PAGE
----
In the Kingdom of Ice by Hampton Sides (Anchor Books, 2014) is the story of “the grand and terrible voyage of the USS Jeannette.” A monument on the grounds of the U. S. Naval Academy honors the exploits of the Jeannette and its crew, who sought to be the first explorers to reach the north pole for the honor of the United States and its navy. In the preflight days of the 1880’s, the best received scientific theory was that there was a vast “open polar sea” at the north pole, which could be reached by sea.
Lieutenant George Washington Delong, captain, and his crew of thirty-two discovered that there is no open polar sea, and ultimately two-thirds of the crew died from frostbite and starvation as they tried to survive in a desolate arctic environment. They made new scientific discoveries, but the cost was high. It was a noble endeavor, but the maps of the day which showed that open polar sea were sadly mistaken. Delong’s journals survived, and his widow led the way in publishing his findings, but the knowledge he gained came at a heavy cost.
When we think of the many great endeavors undertaken in our world, we find that most are begun with the best intentions, and frequently with the hope that God will bless the efforts. Noble efforts to ease suffering, bring about justice, and improve our world bring our applause. The sad truth, however, is that too often men assume that they have God’s blessing–but they are mistaken. As Jesus neared the end of the sermon on the mount, He warned:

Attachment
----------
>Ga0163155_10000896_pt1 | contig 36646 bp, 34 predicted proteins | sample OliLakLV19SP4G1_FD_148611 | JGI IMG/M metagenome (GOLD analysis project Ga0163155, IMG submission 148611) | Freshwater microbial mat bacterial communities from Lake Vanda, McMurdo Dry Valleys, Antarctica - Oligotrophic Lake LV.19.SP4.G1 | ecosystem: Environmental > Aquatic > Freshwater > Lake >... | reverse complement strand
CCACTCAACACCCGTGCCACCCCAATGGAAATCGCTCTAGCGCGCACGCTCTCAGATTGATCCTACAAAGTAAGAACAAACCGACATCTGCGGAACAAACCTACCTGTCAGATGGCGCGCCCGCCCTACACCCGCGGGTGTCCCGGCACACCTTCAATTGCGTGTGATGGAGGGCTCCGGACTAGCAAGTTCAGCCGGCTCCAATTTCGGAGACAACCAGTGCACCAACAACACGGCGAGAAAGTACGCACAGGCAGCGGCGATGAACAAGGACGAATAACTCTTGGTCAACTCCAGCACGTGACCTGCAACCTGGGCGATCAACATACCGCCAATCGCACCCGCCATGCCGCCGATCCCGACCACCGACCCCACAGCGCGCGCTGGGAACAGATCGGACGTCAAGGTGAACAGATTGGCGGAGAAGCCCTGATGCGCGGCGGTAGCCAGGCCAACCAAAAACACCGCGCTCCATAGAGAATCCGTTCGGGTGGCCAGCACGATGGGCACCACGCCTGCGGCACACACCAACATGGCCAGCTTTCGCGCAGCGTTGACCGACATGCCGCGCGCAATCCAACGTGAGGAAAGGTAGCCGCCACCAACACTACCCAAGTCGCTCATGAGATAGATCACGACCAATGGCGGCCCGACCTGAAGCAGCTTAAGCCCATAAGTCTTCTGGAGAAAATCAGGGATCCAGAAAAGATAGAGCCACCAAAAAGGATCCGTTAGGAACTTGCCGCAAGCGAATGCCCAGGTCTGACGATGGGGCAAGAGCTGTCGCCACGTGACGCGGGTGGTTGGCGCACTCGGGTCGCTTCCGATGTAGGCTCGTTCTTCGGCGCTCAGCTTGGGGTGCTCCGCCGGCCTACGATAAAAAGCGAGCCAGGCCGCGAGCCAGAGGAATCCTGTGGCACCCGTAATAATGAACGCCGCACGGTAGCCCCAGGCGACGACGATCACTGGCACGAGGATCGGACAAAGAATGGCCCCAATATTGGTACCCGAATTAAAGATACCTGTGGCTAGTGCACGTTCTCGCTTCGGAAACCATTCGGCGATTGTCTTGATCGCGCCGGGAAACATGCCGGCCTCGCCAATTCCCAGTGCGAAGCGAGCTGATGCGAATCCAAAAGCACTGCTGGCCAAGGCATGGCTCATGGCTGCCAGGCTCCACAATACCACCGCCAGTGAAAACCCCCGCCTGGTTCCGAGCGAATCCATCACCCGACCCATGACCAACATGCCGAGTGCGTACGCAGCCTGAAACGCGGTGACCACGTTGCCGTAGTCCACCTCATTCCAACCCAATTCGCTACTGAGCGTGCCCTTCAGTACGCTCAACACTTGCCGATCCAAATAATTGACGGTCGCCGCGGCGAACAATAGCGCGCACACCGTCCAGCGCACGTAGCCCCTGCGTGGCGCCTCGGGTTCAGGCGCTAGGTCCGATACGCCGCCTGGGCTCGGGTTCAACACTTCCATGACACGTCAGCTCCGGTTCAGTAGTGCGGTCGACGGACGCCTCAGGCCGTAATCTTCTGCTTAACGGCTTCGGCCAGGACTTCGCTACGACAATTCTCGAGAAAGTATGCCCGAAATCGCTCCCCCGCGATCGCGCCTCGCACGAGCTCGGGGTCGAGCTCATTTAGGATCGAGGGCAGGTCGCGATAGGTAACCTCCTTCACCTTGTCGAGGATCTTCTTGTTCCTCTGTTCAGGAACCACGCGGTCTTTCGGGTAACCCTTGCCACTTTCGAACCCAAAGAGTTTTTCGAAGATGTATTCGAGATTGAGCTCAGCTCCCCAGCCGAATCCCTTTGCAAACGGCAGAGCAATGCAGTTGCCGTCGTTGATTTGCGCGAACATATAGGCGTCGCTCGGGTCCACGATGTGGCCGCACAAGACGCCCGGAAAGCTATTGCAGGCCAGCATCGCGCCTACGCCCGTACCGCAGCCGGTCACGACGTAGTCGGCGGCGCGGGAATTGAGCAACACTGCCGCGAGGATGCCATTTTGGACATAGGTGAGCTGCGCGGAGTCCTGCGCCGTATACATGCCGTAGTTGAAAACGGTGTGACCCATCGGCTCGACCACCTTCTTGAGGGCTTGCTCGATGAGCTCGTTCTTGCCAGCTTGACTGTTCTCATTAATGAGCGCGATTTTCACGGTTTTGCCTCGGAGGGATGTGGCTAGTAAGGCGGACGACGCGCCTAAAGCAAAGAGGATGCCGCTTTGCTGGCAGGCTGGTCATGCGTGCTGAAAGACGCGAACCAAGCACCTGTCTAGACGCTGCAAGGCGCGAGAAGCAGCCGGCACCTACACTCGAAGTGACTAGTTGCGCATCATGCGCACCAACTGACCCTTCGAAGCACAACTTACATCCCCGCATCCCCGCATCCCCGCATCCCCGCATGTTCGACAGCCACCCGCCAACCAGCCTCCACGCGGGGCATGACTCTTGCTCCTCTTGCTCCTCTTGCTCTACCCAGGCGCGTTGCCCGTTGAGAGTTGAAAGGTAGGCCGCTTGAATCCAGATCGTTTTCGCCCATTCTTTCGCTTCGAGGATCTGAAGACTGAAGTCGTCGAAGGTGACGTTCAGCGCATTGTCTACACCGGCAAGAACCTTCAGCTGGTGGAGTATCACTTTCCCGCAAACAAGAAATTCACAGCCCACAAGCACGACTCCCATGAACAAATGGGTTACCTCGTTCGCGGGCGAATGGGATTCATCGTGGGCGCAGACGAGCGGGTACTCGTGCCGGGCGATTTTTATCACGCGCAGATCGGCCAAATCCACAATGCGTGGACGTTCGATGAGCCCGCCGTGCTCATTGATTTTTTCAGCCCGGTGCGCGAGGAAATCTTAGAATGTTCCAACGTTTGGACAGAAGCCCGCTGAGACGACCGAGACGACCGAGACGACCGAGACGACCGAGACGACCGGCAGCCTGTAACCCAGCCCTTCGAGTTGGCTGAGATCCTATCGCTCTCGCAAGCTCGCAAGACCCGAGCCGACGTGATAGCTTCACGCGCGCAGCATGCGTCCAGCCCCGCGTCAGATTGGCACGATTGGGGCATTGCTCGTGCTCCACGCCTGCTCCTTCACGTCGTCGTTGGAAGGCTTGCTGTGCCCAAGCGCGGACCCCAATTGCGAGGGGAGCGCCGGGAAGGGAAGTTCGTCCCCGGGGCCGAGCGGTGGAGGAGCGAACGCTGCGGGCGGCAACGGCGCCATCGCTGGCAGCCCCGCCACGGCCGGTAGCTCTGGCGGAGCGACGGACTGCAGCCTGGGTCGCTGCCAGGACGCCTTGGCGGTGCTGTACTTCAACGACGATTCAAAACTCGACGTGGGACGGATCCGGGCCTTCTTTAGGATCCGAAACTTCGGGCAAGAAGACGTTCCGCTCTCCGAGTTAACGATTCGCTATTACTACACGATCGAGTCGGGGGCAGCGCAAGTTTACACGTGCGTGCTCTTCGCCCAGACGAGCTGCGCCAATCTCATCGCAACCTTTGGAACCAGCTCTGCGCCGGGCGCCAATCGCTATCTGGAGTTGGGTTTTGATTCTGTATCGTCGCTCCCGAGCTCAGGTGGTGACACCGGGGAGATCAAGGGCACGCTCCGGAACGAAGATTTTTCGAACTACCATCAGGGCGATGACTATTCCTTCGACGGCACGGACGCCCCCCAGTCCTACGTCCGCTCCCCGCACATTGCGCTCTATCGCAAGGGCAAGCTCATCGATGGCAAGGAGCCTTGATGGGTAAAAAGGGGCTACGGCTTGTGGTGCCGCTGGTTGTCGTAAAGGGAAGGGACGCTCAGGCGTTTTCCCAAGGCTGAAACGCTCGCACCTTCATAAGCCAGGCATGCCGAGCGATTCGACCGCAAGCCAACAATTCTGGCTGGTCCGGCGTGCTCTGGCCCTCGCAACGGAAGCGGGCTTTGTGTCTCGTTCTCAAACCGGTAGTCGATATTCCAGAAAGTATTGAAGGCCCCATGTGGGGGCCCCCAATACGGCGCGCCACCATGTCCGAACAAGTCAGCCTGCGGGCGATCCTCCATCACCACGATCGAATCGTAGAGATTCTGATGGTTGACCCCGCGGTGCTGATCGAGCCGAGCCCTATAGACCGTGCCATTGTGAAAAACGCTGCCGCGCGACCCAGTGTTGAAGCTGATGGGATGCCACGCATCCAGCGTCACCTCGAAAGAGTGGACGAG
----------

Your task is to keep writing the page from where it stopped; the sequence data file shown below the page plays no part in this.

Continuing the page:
Not every one that saith unto me, Lord, Lord, shall enter into the kingdom of heaven; but he that doeth the will of my Father which is in heaven. Many will say to me in that day, Lord, Lord, have we not prophesied in thy name? and in thy name have cast out devils? and in thy name done many wonderful works? And then will I profess unto them, I never knew you: depart from me, ye that work iniquity (Matthew 7:21-23).
I am sure that many that Jesus warned were sincere, but the test will always be whether or not men do the will of the Father. It is truly sad that some will enter noble causes, but based on mistaken information. The crew of the Jeannette gave their lives to learn the truth that science was mistaken. Sadly others may do the same.